…and the sun brought out the best in some leaves on the Castleholm.

But there are a lot of bare trees now, and as we are told that we will have very heavy winds and more rain tomorrow, there may not be much colour left soon. It has been a reasonable year for autumn colour so we shouldn’t complain.

And there are always other things to look at when you pass a wall, like moss and spleenwort.

I enjoyed a sunny view of Whita as I came down towards the Jubilee bridge…

…but there was a change in the weather by the time that I had crossed the river and come down Mary Street.

I had looked at the fine larches at the end of the Scholar’s field when I crossed the bridge.

I had come back down to the river in the hope of seeing the squabbling dippers again but they were nowhere to be seen. I was entertained by a goosander splashing about instead.

Taking the hint, it paused for a moment for a portrait…

…before going off splashing about again.

I got home in time to watch the end of the Vuelta stage with Mrs Tootlepedal. Then we went out and I took on the role of supervisor and moral support while MrsTootlepedal did all the actual work work for laying the next slab in her drive project. When the time came to lift the slab, I literally lent a hand, and the slab dropped most satisfactorily into the right place. Nine in and sixteen to go.

The day wound down with the regular sibling Zoom meeting followed by corned beef hash for tea.

Because I was out walking and cycling, and then there was work going on the drive, I didn’t get the opportunity to catch a flying bird picture today. Mr Grumpy is keeping an eye open for one on my behalf.

Published by tootlepedal

Cyclist, retired teacher, curmudgeon, keen amateur photographer.

29 thoughts on “Lucky thirteen

  1. That’s an excellent sequence of wind machine building. I hope the person sitting on top of it is well paid.
    And it’s nice to see the flowers. We had 3-4 inches of snow today.
    I’ve never seen a blue heron sit like that. It doesn’t look very comfortable but if he is okay with it so am I.

    1. The heron did look odd but as it was able to get up and stand on a rock later on, it must have sat down by choice.
      I am sorry about your snow. I hope it melts before you have to think about roof clearing.

  2. What big variety of pictures you posted including a fuchsia. Very interesting to see how the wind turbine gets puts together. After all that waiting you must be pleased to have seen the men in action.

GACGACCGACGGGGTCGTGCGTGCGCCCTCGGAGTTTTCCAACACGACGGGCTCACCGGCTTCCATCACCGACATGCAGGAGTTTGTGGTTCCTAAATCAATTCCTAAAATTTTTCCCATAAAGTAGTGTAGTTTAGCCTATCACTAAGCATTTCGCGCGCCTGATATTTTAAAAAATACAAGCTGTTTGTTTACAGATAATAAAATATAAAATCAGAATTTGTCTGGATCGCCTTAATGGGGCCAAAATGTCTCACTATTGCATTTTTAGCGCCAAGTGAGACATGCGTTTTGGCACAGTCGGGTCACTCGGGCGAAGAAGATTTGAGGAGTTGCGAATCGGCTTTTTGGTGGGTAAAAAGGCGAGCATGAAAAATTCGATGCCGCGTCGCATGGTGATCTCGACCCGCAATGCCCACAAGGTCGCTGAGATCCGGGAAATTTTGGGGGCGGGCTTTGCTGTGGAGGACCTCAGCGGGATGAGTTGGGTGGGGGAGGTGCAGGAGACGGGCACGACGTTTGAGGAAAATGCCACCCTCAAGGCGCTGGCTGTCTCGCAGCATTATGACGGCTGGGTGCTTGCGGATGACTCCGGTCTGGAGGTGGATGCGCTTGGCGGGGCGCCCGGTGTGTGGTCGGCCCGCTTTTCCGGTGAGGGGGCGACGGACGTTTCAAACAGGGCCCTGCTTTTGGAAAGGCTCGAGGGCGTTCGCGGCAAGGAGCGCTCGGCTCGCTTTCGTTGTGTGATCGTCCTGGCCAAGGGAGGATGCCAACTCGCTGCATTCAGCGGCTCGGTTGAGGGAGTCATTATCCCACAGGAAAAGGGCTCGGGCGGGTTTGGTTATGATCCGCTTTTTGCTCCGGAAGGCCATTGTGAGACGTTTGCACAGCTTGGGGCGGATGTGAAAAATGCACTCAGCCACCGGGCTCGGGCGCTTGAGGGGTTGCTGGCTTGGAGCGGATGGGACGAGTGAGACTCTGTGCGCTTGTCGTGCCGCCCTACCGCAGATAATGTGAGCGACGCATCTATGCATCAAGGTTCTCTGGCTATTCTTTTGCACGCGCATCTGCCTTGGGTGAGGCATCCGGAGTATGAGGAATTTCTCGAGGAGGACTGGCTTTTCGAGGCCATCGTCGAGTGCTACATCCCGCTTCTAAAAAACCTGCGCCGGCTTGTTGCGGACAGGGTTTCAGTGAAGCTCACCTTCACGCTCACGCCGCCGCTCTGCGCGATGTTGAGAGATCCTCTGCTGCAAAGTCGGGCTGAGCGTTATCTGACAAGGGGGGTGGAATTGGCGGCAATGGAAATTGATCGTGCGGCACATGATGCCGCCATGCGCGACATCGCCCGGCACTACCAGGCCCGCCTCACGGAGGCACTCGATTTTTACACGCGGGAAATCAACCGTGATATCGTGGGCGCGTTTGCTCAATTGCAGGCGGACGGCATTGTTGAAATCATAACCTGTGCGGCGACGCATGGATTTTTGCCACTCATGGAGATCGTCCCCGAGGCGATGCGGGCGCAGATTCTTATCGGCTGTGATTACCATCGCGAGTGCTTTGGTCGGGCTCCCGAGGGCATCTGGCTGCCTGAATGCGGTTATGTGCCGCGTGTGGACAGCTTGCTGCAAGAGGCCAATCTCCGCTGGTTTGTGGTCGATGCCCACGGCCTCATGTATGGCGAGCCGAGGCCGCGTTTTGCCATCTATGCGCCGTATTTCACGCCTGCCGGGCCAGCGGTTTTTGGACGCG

3. I agree Mr. Grumpy looks a little caught off guard squatting like that – perhaps reverting to a begging behavior. Fascinating to see the turbine assembly, if agonizingly slow. My hope is that over here we will go back to supporting cleaner energy solutions soon and maybe coat the blades with something only birds’ UV vision could pick up.

  4. Those golden larches are splendid, and I am enjoying what is left the leaves on your trees. Our sudden killing frost here turned almost everything except blueberries and and peony foliage brown. Your flower panels are always a pleasure, a taste of summer left behind. It is always good to see the birds, too. Mr. Grumpy even looks somewhat pleased.

    1. We are still waiting for our first frost but we are getting much more rain and wind than is comfortable. There may not be many leaves when I next get out for a look.

  5. Late to the game here, but my, what a varied and wonderful post! Lots of colour, interesting shots of Mr. Grumpy, a rainbow, a happily splashing goosander, progress on the paving stone front, and best of all – action shots of the craning! I appreciate that it’s a slow game, but the sequence of shots you posted do well at showing the process. The open hatch with the worker in place shows how truly huge those turbines are. (p.s. my flu jab was also painless this year, which was very nice, as sometimes it’s like having a fence post pushed in my arm!)

    1. Our turbines are huge and there are bigger ones about which must be overwhelming when you get up close to them.
      I am glad to hear about the painless fly jab.

  6. PS The entire city of Seattle comes to a halt with one or two inches of snow. It is quite hilly and, believe it or not, the snow is heavier in texture, wetter and more slippery that in the Midwest.